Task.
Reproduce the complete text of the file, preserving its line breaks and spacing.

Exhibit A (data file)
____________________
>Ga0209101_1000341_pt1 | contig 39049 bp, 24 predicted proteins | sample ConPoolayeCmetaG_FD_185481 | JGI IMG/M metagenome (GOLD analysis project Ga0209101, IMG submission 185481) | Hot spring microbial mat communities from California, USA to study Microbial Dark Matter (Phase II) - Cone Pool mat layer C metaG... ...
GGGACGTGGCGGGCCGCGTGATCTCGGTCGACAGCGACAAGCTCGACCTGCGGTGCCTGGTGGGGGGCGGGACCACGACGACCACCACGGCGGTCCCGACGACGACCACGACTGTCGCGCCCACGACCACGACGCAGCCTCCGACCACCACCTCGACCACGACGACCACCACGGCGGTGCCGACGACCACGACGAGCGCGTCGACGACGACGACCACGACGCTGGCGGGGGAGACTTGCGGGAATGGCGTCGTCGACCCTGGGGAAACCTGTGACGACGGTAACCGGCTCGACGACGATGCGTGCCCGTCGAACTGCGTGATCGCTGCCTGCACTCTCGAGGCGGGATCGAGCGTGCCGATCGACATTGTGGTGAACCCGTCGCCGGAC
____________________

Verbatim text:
>Ga0209101_1000341_pt1 | contig 39049 bp, 24 predicted proteins | sample ConPoolayeCmetaG_FD_185481 | JGI IMG/M metagenome (GOLD analysis project Ga0209101, IMG submission 185481) | Hot spring microbial mat communities from California, USA to study Microbial Dark Matter (Phase II) - Cone Pool mat layer C metaG... ...
GGGACGTGGCGGGCCGCGTGATCTCGGTCGACAGCGACAAGCTCGACCTGCGGTGCCTGGTGGGGGGCGGGACCACGACGACCACCACGGCGGTCCCGACGACGACCACGACTGTCGCGCCCACGACCACGACGCAGCCTCCGACCACCACCTCGACCACGACGACCACCACGGCGGTGCCGACGACCACGACGAGCGCGTCGACGACGACGACCACGACGCTGGCGGGGGAGACTTGCGGGAATGGCGTCGTCGACCCTGGGGAAACCTGTGACGACGGTAACCGGCTCGACGACGATGCGTGCCCGTCGAACTGCGTGATCGCTGCCTGCACTCTCGAGGCGGGATCGAGCGTGCCGATCGACATTGTGGTGAACCCGTCGCCGGAC